Open Access Review Article

Pathophysiologic Mechanisms of Computer Vision Syndrome and its Prevention: Review

Abiy Maru Alemayehu1* and Mogess Maru Alemayehu 2

1Department of Optometry, University of Gondar, Ethiopia

2Department of paraclinical studies, University of Gondar, Ethiopia

Corresponding Author

Received Date: October 21, 2019;  Published Date: November 12, 2019


Nowadays, a computer is used at home, institution and everywhere which results in different ocular and non- ocular symptoms. These include asthenopia, blurred vision, double vision, neck pain, back pain and headache to mention some, which is known as computer vision syndrome. In this report, different kinds of literature were reviewed which shows the pathophysiologic process underlining computer vision syndrome and its management options.

From the pathophysiologic point of view, vision related, ocular surface related, and digital screen related conditions are responsible for the development of computer vision syndrome. Since the causes of computer vision syndrome are multiple, a combination of different treatment modality is needed. It includes refractive error correction, dry eye treatment, good ergonomic practice and others. Explaining the pathophysiologic mechanism of computer vision syndrome and the treatment options will help clinicians to manage computer vision syndrome accordingly.

Keywords: Computer vision syndrome; Dry eye; Blink rate; Digital eyestrain; video display terminals; Gondar


Nowadays the computer has changed and eased the lives of many people in the workplace. Office work, conducting research, preparation of notes and other computer related works have always involved a range of activities, such as typing, filing, reading, and writing. With the evolution of the computer, all these tasks can now be completed using one device. Desktop, tablets, smart phones and personal computers are some of the visual display units, used for different purposes in institutions, at workplaces and other recreational areas. But apart from their advantage, usage of visual display units have risk of developing computer vision syndrome (CVS) which is one of the emerging public eye health problems in the world. CVS is one of the most important occupational hazard of the 21st century which affects 70 percent of all computer users [1].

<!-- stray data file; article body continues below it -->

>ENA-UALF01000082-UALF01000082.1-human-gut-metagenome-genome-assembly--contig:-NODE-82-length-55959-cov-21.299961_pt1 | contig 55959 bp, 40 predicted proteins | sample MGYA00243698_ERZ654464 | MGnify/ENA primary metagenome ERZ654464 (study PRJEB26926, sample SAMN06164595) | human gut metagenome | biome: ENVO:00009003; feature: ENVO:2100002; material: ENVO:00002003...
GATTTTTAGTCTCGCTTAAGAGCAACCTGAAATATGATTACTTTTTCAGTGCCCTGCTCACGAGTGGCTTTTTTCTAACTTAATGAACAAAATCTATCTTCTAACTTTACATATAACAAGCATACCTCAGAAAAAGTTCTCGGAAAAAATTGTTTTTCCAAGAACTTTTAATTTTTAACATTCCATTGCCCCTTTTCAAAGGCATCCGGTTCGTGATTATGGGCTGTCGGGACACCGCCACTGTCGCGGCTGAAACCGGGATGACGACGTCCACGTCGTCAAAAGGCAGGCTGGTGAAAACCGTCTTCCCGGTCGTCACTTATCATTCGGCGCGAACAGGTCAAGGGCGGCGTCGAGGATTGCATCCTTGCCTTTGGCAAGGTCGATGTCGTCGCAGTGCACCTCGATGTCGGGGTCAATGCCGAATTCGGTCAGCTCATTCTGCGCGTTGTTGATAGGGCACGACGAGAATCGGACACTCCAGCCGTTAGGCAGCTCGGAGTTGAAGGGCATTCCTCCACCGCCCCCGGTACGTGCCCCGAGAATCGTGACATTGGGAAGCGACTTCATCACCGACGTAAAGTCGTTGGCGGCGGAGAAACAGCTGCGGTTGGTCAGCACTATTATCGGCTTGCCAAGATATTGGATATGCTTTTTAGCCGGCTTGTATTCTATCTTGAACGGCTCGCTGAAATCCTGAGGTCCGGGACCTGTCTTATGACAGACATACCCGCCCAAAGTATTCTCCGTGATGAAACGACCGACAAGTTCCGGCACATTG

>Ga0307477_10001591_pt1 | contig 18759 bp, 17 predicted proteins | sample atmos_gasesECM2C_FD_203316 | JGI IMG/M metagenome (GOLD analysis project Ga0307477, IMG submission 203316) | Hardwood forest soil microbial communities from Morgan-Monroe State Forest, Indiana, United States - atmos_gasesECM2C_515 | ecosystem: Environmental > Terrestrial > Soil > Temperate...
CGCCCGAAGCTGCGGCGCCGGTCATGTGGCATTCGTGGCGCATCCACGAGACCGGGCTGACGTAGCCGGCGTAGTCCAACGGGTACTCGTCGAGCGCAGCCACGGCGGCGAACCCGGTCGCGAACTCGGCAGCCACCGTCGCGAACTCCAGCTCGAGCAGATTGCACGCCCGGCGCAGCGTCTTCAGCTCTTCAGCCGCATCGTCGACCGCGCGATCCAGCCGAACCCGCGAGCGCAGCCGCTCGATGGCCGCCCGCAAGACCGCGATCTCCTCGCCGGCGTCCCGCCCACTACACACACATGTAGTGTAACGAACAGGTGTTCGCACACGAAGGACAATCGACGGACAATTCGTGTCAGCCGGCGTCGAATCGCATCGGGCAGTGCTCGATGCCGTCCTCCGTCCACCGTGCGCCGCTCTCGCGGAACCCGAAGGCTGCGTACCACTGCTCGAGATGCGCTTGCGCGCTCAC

The American Optometric Association defines CVS or digital eye strain as a ‘‘group of eye and vision-related problems that result from prolonged computer, tablet, e-reader and cell phone use’’ [2]. Nearly more than half of the world’s populations are using the internet as described by Internet world stats [3]. It is estimated that nearly 60 million people suffer from CVS globally, and that a million new cases occur each year [4].

The most encountered symptoms during computer usage are reduced blink rate, tired eye, headache, neck pain, blurring of vision eye strain [5-8]. It is also stated that the performance of the human vision system is reduced due to long period usage of computer and discomfort lightening conditions [9]. It is also known that blue light emitted from a computer screen can reduce the amount of melatonin [10]. Annoying reflections [11], head position and direction of gaze during performing on visual display units can lead to symptoms of CVS [5].

CVS significantly impairs workplace productivity and reduces the quality of life by placing unusual strain on human physical well-being as well as reduce job satisfaction and lost work time [1,12,13]. It is also known that CVS can reduce work accuracy in specific tasks by as much as 40% [1]. Reading from a computer screen can reduce understanding ability compared to reading test on print paper [14], which in turn may affect schooling or work- related performance. Due to the errors made during computer use, the economic impact is paramount [15]. Working with visual display units is also recognized as a cause of short and long term physical and mental stress [16,17].